Millennial-owned businesses are most likely to have an app
More than half (55%) of millennial-owned businesses have a mobile app, compared with 13% of small businesses owned by baby boomers, according to a new survey by B2B ratings and review firm Clutch. The company surveyed 351 businesses, 57% of which reported annual sales of less than $1 million.
The percentage of small businesses with an app held steady this year at 42%, little changed from 2017, when another 25% of businesses planned to build an app. About 30% of small businesses surveyed said they built a mobile app primarily to find new customers.
Small businesses said that mobile payment is the most valuable feature on their apps (26%), followed by social media integration (24%), ability to communicate with customers (14%) and a customer loyalty program (12%), Clutch found.
Some small businesses recognize the value of mobile apps for features like payments and communication with customers, but many companies don’t have the financial resources to put into building and maintaining an app, Clutch’s study suggests. The cost of developing an app varies depending on its features, as Clutch found in a separate survey last year. Simple features such as push notifications, user reviews and logins tend to be less expensive, while building a web portal to manage an app costs more because of integration and coding expenses. Marketers can find online resources to help estimate those costs.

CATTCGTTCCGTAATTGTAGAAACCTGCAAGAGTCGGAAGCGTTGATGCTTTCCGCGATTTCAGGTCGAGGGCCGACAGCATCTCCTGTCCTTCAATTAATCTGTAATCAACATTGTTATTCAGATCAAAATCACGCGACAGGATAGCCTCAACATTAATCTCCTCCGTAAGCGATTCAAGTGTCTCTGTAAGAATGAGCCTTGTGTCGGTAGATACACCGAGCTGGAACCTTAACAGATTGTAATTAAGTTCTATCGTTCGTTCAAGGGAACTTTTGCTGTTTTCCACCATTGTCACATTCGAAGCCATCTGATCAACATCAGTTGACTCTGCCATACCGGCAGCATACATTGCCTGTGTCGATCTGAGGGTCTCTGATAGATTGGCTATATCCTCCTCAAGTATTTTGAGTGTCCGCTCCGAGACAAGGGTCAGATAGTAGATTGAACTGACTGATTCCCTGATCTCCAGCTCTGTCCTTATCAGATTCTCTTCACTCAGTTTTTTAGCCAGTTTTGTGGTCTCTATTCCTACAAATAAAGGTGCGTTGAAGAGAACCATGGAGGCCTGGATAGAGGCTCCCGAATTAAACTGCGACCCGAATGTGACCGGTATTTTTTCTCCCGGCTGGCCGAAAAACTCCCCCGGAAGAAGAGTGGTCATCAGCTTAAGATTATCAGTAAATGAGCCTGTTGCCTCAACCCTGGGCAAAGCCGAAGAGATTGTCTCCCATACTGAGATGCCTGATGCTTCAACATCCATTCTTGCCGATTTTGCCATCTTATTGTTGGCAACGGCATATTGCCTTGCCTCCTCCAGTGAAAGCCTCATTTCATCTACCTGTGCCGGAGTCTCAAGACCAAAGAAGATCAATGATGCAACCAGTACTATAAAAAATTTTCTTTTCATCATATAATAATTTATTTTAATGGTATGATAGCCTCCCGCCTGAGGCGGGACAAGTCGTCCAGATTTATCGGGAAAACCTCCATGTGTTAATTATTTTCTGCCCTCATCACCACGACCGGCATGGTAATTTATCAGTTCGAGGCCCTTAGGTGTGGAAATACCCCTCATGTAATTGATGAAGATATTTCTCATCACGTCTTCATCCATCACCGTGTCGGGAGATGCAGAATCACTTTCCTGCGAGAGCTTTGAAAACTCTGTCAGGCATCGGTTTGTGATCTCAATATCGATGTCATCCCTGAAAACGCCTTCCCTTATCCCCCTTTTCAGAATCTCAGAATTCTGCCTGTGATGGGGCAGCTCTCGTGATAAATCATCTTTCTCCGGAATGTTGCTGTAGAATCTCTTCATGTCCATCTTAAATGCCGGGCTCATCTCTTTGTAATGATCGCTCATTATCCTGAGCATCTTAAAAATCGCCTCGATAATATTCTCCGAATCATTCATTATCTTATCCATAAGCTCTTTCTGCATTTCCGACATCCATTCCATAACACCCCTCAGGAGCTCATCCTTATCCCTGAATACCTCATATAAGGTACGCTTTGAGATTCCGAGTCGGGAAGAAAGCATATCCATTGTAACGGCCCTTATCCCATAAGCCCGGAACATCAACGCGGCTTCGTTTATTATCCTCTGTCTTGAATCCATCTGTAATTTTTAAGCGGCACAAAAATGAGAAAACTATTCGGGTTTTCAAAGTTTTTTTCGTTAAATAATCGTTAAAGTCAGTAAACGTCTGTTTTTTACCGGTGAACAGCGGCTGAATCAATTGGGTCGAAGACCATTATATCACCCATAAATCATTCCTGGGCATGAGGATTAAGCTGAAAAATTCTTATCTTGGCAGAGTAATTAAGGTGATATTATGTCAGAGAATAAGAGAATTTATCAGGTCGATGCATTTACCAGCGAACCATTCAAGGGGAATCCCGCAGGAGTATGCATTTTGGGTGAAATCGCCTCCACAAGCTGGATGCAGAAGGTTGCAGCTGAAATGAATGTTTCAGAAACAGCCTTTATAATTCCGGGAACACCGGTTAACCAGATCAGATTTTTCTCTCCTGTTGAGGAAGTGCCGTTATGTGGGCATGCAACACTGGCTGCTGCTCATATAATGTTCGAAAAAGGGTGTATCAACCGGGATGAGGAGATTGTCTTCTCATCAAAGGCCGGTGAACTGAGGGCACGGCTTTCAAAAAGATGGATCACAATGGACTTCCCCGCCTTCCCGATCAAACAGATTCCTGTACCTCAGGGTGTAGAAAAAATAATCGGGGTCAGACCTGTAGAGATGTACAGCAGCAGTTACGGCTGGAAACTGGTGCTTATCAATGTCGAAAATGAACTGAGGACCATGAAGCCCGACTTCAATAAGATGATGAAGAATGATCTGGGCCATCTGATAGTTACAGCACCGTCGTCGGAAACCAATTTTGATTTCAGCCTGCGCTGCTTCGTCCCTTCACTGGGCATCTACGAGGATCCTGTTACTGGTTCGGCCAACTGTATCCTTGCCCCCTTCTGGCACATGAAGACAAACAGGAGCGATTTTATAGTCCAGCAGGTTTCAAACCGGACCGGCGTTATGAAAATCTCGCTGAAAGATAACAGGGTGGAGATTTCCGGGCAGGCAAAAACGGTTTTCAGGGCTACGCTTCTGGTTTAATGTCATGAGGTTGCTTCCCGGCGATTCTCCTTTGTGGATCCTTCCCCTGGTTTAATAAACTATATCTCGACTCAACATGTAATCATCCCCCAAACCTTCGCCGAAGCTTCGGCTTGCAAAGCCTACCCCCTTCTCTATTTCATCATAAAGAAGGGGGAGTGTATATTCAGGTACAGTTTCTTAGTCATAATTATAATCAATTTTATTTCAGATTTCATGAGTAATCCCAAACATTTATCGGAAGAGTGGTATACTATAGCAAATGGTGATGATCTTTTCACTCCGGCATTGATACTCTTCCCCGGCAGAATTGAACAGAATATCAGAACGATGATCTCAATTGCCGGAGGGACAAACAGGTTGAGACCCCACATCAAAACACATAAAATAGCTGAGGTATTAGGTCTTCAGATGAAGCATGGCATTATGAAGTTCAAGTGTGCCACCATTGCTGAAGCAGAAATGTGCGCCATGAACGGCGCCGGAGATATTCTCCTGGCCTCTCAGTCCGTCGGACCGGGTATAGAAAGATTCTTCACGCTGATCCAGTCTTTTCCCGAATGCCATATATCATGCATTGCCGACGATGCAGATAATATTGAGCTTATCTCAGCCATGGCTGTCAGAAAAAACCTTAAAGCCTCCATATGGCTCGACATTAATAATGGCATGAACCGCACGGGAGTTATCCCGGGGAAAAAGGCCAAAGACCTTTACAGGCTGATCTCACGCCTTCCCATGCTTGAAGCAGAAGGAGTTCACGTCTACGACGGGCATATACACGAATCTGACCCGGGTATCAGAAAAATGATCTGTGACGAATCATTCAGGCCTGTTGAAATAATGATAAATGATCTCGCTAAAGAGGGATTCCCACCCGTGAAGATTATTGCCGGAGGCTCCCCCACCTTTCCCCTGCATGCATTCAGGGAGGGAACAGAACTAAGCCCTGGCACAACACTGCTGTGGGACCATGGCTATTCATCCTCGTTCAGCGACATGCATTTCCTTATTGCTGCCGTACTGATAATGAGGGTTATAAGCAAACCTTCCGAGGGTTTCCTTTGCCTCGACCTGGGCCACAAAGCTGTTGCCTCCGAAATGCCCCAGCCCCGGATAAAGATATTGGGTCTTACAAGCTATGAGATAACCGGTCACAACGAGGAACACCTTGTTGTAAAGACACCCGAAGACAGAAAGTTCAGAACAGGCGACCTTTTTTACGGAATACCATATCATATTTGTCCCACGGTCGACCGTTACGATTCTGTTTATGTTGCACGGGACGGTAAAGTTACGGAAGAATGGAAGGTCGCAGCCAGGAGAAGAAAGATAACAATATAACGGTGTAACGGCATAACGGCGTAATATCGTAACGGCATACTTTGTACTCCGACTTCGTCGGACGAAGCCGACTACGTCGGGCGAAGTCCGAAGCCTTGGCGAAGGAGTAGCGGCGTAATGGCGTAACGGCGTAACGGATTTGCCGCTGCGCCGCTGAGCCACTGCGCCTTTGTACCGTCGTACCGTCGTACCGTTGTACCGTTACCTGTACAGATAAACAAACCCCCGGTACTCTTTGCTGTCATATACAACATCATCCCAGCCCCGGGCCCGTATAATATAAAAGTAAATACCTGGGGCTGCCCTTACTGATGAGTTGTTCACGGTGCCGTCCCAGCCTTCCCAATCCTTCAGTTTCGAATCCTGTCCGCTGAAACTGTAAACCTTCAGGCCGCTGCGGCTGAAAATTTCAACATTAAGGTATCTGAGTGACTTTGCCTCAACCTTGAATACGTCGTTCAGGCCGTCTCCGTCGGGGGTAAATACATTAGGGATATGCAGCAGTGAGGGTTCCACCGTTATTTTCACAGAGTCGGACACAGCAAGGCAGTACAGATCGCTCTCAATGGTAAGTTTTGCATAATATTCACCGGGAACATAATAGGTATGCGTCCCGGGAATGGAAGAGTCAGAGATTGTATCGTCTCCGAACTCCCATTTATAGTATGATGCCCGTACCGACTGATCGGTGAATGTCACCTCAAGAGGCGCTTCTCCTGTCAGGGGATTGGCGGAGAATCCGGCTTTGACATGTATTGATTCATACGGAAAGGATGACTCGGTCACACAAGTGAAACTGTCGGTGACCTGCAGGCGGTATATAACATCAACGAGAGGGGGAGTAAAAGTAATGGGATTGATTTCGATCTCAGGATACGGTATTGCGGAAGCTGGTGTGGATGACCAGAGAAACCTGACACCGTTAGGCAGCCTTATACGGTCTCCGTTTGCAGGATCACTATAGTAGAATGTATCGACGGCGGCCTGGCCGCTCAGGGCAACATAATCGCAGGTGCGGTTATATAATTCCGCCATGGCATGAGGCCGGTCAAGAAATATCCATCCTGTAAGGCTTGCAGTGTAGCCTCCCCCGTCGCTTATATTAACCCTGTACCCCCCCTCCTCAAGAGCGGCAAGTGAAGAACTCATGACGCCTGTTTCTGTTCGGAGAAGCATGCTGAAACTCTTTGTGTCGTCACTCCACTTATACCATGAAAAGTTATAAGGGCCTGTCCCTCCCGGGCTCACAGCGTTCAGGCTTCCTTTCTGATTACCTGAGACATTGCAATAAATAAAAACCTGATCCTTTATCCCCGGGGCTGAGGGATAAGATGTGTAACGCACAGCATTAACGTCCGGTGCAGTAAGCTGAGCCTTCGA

Small businesses need to weigh the costs of building an app with their objectives. While almost one-third of business owners said they created an app to attract new customers, this goal can be hard to achieve. Apple’s App Store and Google Play each list millions of apps, and most people don’t browse for a particular company’s app. Instead, they seek apps that perform a certain function, such as messaging or photo-sharing.
Mobile apps work well to communicate with customers and for loyalty programs, Clutch said. Mobile apps can track rewards points, send push notifications about new products and promotions, among other functions. Small businesses that are considering building an app should start with the simplest and least expensive version of an app, measure how well it performs and then build from there.
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